Skip to main content.

Remaking Health Care

This column explores how health reform is changing the ways in which we pay for and deliver health care in the U.S. It also highlights the ways in which our current system is falling short on measures of coverage, access and affordability. On any given week, that could mean a look at how Republican plans to repeal Obamacare could reshape the individual insurance market, how the safety net system is adapting to new financial pressures, or how the trend of doctors and hospitals merging into ever-larger entities is driving up costs. We also explore health care costs and whether the Affordable Care Act or its successor plans can live up to the promise to rein them in. Throughout, we keep watch on how the goals of health reform intersect with the shaping power of markets and human behavior. Contributors include veteran health journalist Trudy Lieberman and independent health journalist Kellie Schmitt, with occasional contributions from independent journalists such as Susan Abram and Sara Stewart.

Picture of Kellie  Schmitt
Looking for story leads on the underlying factors driving health in your community? The 2018 County Health Rankings offer a wealth of datapoints on what influences a community’s health.
Picture of Tracie Potts
A tour of four communities across America revealed a common theme when it comes to the health reform: "Over and over we heard the same thing: people feel forgotten. They feel Washington is not listening."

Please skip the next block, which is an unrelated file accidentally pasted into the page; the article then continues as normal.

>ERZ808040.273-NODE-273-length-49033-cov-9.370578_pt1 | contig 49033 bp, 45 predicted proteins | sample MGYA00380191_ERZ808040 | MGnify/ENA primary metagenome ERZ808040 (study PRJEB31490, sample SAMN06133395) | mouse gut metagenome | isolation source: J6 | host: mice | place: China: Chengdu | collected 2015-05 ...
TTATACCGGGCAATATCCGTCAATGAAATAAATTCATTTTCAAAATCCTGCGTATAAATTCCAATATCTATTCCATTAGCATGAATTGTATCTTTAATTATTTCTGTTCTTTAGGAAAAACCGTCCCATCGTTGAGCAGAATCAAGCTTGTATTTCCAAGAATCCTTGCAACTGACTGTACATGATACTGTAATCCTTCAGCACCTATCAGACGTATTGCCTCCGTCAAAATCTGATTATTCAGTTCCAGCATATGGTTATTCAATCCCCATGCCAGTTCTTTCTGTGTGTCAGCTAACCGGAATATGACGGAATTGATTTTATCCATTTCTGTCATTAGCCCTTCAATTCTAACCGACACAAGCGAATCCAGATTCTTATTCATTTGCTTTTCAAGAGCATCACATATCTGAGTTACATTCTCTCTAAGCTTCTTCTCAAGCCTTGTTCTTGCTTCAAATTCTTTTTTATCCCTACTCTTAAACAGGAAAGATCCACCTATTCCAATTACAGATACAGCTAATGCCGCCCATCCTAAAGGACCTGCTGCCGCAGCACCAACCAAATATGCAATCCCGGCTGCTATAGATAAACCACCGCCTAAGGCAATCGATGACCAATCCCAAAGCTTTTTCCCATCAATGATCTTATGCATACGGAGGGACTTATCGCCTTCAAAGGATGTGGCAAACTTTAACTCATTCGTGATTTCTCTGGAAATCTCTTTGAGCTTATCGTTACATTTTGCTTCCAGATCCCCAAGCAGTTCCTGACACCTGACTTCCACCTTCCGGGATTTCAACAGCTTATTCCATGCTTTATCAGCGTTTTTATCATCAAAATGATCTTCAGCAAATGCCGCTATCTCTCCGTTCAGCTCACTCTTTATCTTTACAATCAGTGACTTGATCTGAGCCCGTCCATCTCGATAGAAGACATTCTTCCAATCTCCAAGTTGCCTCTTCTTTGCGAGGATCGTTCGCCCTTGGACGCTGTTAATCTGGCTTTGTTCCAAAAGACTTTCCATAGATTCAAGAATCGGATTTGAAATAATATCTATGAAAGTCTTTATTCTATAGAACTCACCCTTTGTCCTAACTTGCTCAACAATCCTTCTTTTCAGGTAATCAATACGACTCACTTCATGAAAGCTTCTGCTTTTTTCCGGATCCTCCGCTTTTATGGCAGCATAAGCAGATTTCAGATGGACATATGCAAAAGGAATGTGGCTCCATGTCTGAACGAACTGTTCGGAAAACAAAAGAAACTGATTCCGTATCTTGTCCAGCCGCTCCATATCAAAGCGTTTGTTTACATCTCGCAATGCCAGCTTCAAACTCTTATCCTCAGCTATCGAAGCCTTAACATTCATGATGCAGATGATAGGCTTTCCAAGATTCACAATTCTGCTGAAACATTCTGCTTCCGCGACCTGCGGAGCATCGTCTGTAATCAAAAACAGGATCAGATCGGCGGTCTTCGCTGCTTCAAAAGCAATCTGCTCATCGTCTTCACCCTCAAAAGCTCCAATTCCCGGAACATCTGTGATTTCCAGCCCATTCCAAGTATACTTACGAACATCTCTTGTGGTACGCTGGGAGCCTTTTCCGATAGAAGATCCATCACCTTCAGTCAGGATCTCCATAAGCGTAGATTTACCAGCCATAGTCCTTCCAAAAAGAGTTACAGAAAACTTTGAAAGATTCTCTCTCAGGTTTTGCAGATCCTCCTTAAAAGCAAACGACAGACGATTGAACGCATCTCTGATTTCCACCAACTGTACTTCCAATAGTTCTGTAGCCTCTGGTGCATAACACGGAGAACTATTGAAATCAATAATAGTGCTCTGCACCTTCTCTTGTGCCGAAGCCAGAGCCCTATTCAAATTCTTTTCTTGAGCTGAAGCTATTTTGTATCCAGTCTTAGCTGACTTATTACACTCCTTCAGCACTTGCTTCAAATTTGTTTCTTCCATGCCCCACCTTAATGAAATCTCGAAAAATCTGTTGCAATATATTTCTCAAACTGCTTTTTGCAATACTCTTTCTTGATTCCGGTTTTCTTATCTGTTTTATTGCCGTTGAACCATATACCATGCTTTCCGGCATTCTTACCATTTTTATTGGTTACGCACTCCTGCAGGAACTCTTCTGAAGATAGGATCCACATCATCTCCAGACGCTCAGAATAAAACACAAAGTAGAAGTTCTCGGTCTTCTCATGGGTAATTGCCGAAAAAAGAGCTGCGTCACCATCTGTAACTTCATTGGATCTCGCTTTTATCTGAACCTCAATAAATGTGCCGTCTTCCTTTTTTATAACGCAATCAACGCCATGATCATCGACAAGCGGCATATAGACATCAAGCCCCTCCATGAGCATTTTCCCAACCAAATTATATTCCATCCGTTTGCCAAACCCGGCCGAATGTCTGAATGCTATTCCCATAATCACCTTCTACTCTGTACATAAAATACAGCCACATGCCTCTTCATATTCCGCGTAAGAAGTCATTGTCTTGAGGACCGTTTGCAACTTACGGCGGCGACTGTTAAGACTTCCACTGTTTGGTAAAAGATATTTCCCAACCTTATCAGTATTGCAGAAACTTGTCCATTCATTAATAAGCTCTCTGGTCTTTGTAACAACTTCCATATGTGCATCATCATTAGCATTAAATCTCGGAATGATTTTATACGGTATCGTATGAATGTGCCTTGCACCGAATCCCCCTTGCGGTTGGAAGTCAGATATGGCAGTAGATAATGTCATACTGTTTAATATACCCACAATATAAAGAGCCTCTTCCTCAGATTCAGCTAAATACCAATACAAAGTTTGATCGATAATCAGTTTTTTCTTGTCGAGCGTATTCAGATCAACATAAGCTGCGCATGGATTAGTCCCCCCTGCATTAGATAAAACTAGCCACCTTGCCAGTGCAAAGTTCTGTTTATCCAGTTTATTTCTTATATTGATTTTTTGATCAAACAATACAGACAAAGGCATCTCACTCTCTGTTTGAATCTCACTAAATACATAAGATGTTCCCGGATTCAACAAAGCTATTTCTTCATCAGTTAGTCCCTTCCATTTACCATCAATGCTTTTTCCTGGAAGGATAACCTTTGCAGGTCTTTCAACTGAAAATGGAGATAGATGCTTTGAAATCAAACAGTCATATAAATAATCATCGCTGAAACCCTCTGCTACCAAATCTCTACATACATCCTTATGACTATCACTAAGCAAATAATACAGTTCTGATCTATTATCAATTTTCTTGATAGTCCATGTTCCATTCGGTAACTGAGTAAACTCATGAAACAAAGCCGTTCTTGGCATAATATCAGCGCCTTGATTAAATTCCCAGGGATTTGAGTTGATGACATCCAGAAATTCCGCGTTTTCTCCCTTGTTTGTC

Picture of John Baackes
Proponents of Medicaid work requirements think it would flush freeloaders out of the system. And yet the reality is that most people on Medicaid already work.
Picture of Susan Salka
Growth in health care employment will fluctuate but the long-range trend is decidedly upward, as these seven signs suggest.
Picture of Kellie  Schmitt
While ACA repeal efforts have stalled, the individual mandate is gone and Medicaid work requirements are proliferating. Two expert observers weigh in on states' growing role in shaping health policy.
Picture of Leoneda Inge
One of the busiest free clinics in the state of North Carolina closed its doors in 2016. A reporter decided to find out what that meant for the health of the county's disproportionately poor residents.
Picture of Tracie Potts
Susan Moore has colon cancer. She couldn’t afford transportation to dialysis three times a week. Until recently, she wanted to die. Her story struck reporter Tracie Potts especially hard.
Picture of Kellie  Schmitt
After the state expanded Medicaid under the ACA, Washington state health officials noticed that people who were focused on survival were letting their health needs fall by the wayside.
Picture of Rusha Modi
"The reality is that many medical students, residents and trainee physicians are illiterate in the basics of public health and health policy," says Dr. Rusha Modi.
Picture of Erika Klein
 On Jan. 1, Californians in the state's Medicaid dental program will once again have full dental coverage. But the program's low rates mean many dentists won't see them.

Pages

CONNECT WITH THE COMMUNITY

Follow Us

Facebook


Twitter

CHJ Icon
ReportingHealth